As we all know, Chinese luxury consumers are younger than their equivalents in the west. Many of the urban younger generation middle class are spending more on leather goods and accessories, they have good jobs and benefit from financial support from their parents. They are cash rich and willing to spend sometimes beyond their means. They are the generation looking for individuality more than brand names. This has become a challenge for many brands trying to reach down to them, although they may wear some formalwear, they typically want something more casual and relaxed. Brands like Zegna have reacted by introducing Zegna Sport, and others have followed similar approaches.

The market opportunities

It would be very wrong to generalise about the male luxury consumers in China. However, there is a clear trend
that this consumer group is evolving; some have become more sophisticated and most are still developing their appreciation towards luxury. We believe that brands will need to understand them better, and continue to differentiate the offering.

Successful businessman in their 30’s and 40’s, have already had the opportunity to show their wealth, and now they have a need to demonstrate their taste and social associations. They are progressively moving up the brand ladder are looking for what they consider ultimate luxury. In discussion with HNW consumers recently, they reinforced our view that, in their eyes, luxury consumption is now about experience and not just the product. Men are relatively loyal to brands, and want a better understanding of what the brands stand for, and will remain with that brand specifically for this reason. The opportunity for some brands here is to organically grow their reach through this type of male consumer, their peers and circle.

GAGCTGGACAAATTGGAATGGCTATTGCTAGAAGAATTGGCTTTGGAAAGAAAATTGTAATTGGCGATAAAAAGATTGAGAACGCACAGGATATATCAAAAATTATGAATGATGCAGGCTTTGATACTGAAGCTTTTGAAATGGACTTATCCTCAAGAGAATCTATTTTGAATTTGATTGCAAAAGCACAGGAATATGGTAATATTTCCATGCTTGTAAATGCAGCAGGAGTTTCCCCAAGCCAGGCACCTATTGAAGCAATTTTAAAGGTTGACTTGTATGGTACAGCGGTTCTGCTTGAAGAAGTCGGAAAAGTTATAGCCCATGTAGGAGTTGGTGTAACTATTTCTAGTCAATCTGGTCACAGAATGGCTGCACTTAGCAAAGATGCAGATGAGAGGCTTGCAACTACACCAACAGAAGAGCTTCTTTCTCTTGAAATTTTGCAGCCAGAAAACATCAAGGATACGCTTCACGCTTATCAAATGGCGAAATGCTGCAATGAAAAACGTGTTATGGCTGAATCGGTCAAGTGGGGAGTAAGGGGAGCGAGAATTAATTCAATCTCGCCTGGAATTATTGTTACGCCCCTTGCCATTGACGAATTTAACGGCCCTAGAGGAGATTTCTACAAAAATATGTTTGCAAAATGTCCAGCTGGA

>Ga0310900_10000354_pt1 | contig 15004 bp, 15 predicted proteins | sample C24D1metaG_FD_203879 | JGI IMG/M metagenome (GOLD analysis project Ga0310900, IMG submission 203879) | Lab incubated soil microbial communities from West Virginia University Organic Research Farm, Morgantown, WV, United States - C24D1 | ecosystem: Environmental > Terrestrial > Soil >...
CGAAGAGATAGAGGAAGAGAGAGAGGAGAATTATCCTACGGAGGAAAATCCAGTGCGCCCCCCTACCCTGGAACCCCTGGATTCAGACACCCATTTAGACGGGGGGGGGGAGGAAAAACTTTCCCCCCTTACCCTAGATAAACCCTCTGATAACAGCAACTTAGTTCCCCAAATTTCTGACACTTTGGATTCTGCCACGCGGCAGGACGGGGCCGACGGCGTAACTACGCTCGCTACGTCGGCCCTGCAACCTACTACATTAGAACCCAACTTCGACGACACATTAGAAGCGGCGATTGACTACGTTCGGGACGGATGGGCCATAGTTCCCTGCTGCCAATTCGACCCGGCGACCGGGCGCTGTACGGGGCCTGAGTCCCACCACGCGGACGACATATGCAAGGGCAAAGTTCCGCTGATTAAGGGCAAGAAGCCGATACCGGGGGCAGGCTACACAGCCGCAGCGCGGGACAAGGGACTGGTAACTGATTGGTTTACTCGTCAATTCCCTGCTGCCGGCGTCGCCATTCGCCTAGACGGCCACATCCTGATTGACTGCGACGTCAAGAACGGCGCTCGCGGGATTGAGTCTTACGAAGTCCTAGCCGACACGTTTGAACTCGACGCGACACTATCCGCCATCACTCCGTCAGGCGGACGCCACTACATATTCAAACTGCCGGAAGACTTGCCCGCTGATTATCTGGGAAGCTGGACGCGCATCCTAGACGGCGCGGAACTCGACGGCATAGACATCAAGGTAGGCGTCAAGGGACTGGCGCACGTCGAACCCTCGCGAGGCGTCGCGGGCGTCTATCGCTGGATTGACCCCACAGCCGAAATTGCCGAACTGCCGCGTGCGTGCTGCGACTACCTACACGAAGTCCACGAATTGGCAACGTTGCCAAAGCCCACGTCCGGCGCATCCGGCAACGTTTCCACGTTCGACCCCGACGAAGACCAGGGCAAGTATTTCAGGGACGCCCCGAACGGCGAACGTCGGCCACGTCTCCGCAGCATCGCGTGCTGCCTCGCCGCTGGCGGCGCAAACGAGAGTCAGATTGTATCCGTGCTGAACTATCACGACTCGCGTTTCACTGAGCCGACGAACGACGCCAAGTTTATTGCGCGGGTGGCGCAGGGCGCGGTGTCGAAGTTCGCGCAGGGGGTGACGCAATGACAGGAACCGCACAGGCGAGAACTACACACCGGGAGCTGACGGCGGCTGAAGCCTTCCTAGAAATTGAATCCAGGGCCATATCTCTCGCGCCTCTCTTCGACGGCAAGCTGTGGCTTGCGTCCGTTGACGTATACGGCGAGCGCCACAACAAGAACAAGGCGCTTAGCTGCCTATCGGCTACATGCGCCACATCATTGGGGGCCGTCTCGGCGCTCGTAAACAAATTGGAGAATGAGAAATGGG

There are many local operations of luxury brands loosing this group of consumers to their overseas stores due to the increase in overseas travelling and price difference. Our expectation is that these brands will still enjoy the growth in tier two and tier three cities, but where they need be cautious within the next 12 to 24 months, is that a good percentage of this group will move up the luxury ladder and may leave them.

Luxury brands will still remain the attraction for the growing aspirational middle class, but unless product prices in China decrease, the price sensitive middle class will still retain a preference to purchase overseas. The younger generation have disposable income and are an important demographic. By comparison to their peers in the west, they spend large proportions of their earning on luxury leather goods and accessories, but less on expensive clothing. We see a clear opportunity for affordable premier brands and designer brands to provide them with a good story and the individual style they seek.


The Chinese market offers something for all brands. However, even though the men’s market is on the rise, delivering value is important for brands to thrive. Returning to the quote from the Chinese businessman at the beginning of this piece, his words reflect the fast growing luxury sector in China. It is now time to differentiate, understand more about the customer, show them you care and deliver value they demand.